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Aptly named, the Financial District of San Francisco is the main working district of the city. Law firms, corporate offices, Fortune 500 companies and banks are a few of the types of financial institutions occupying this area.

Located slightly southwest of the Embarcadero, which runs along the San Francisco Bay, but slightly north of “SoMa,” the Financial District occupies much of north Market and Mission Streets in the northeast portion of the city. Conveniently located near bus lines, train lines, ferries and freeways, this central location serves thousands of daily commuters.


Rent Trends

As of August 2017, the average apartment rent in San Francisco, CA is $3,121 for a studio, $2,823 for one bedroom, $4,580 for two bedrooms, and $6,009 for three bedrooms. Apartment rent in San Francisco has decreased by -16.8% in the past year.

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100 Walk Score® Walker's Paradise
100 Transit Score® Rider's Paradise
79 Bike Score® Very Bikeable



Yerba Buena Gardens serves as the neighborhood's only legitimate park. The Gardens have a large outdoor grassy area dotted with trees, providing the perfect setting for picnic lunches and people-watching. Dogs and children are welcome, and kids will enjoy the outdoor carousel located on the nearby adjacent grounds. Yerba Buena Gardens is free and open to the public, as are many of the monthly events that occur there. Though it’s not particuarly large, Yerba Buena Gardens is a nicely manicured outdoor space with paved sidewalks lining the perimeter of the grassy area, making it appealing for both walkers and runners alike.


Shoppers have no shortage of options in the Financial District. Crocker Galleria, an outdoor mall of sorts, contains bakeries, boutiques, cafes, pop-up shops, a shoe-shining stand and even an orchid shop, all within one convenient space. On Tuesdays and Thursdays during the summer, the ground floor of Crocker Galleria transforms into a bustling farmers' market, where you can find everything, including radish sprouts, zucchini squash blossoms, smoked salmon and German seeded bread. Aside from a Walgreens or two, no grocery stores exist in the Financial district, so farmers' markets like this provide excellent options for 9-to-5 workers who want to pick up some produce during their work day.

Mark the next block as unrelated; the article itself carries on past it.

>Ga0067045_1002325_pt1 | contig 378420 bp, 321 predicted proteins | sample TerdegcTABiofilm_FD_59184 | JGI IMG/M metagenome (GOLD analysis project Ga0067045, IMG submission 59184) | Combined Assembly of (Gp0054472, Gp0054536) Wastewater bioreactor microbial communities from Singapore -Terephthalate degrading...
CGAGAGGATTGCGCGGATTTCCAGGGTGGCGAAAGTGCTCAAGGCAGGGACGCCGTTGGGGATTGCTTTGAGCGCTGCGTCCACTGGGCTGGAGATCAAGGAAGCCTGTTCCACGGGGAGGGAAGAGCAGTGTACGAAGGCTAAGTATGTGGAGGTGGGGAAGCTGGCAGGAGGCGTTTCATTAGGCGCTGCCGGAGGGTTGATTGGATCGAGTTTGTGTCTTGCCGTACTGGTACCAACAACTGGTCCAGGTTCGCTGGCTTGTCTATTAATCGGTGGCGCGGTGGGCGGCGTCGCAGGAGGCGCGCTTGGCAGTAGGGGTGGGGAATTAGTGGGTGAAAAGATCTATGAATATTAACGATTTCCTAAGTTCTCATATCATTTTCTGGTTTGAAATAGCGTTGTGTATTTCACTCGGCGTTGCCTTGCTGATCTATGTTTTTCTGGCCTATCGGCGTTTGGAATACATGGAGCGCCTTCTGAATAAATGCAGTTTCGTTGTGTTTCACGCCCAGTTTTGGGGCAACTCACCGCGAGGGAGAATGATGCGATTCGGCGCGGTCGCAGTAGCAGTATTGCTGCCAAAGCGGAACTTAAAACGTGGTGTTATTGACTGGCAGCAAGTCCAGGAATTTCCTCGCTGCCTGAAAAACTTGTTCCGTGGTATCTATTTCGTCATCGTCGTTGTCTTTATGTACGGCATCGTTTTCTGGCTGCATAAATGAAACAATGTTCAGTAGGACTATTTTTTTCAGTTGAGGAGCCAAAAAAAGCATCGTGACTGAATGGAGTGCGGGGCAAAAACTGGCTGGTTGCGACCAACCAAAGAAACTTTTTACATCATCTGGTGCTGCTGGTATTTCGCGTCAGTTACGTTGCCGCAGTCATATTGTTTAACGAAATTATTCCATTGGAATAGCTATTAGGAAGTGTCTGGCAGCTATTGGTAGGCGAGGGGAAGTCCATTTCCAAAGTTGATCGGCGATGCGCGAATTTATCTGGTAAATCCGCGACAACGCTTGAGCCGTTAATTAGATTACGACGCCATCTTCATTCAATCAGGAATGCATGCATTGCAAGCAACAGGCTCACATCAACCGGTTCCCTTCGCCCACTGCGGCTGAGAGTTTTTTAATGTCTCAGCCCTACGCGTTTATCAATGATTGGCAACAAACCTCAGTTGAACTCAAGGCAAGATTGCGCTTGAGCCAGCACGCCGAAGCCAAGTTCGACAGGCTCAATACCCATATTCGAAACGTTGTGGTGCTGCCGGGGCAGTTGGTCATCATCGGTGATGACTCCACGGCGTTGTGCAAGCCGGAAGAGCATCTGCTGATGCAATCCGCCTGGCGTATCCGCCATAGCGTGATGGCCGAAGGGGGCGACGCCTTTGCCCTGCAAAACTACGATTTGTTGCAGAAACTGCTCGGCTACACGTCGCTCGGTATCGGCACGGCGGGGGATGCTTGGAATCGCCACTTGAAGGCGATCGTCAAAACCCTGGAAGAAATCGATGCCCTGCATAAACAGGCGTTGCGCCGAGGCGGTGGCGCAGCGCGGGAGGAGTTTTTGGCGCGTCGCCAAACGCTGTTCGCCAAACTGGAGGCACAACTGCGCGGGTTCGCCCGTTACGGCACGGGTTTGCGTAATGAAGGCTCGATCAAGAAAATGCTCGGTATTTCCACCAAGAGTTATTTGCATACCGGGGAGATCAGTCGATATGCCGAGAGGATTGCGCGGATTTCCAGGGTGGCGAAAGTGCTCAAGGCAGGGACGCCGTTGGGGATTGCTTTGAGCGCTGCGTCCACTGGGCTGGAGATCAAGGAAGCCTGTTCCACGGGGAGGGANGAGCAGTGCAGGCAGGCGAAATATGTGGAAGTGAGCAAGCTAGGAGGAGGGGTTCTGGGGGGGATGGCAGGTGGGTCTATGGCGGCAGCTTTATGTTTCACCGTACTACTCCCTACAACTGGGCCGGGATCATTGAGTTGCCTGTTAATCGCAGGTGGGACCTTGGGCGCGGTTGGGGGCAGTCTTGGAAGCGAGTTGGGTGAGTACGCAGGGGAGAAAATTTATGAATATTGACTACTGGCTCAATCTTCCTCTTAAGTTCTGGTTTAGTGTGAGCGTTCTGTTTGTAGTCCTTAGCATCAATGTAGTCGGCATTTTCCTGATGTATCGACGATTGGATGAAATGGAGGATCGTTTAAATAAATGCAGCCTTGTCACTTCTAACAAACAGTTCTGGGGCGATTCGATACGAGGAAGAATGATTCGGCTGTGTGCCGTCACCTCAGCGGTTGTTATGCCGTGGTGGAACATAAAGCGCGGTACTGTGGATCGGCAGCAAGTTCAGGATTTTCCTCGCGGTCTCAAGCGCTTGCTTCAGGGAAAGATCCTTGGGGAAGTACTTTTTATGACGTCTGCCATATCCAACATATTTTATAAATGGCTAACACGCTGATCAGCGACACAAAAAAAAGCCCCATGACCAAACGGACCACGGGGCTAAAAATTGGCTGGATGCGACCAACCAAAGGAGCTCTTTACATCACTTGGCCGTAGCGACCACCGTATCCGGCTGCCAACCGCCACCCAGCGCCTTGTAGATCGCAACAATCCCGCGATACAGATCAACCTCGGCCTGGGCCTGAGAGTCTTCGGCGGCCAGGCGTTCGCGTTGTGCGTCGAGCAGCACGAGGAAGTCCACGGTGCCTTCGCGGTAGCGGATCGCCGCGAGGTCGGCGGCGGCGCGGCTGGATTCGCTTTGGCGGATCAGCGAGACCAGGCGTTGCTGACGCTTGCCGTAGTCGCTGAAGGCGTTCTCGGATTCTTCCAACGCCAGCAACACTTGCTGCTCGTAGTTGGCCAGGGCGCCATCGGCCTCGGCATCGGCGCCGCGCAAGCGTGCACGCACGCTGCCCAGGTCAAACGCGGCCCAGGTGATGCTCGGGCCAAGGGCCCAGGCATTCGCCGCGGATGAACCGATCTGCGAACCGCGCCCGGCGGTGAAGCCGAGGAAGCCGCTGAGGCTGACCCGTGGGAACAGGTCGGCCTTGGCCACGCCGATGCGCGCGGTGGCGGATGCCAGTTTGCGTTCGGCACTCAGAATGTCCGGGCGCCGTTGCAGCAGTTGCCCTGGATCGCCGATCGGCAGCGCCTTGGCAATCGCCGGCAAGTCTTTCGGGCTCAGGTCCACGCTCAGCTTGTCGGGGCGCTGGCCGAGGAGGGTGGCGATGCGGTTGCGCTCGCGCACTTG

Those looking for something a little more high-end should definitely take a stroll down Market Street. Start at the Palace Hotel, which has a breathtakingly gorgeous lobby, and proceed down the street towards Union Square, where all of the big-name clothing, electronic and furniture stores are located.

Along the way, stop into Manika Jewelry to ogle the collection of modern, elegant, locally made jewelry. Afterwards, continue down the street towards the SFMOMA Museum Store. Like Manika Jewelry, the SFMOMA Museum Store sees the value in supporting local artists and sells locally made knits, housewares, watches, jewelry, light fixtures and furniture. There are, of course, more typical museum gift shop items as well, such as sticker books, postcards and artist books.


Like the rest of San Francisco, the Financial District has a high cost of living, about on par with the city average. Fortunately those who live in the city and don’t foresee needing to travel to the surrounding East or South Bay can buy an $80 monthly Clipper Card, which grants them access on Muni or Bart anywhere within the city.

For a one-bedroom residence in this area, you can expect to find places as low as $2,300 per month and as much as $4,500 per month. Many apartment buildings do not have good parking options, so most FiDi residents opt out of owning a car.

If you do insist on owning a car, though, you can expect to pay big bucks for gas. Compared to the national average, gas in the Financial District rests about 16 percent above the national average.


From the corporatetype who wants to drop big bucks on a gourmet salad on his lunch hour to the hipster who wants a vegan sandwich, there truly is something for everyone and every price point. While no centralized restaurant location exists, the restaurants are evenly dispersed, so you can find something anywhere.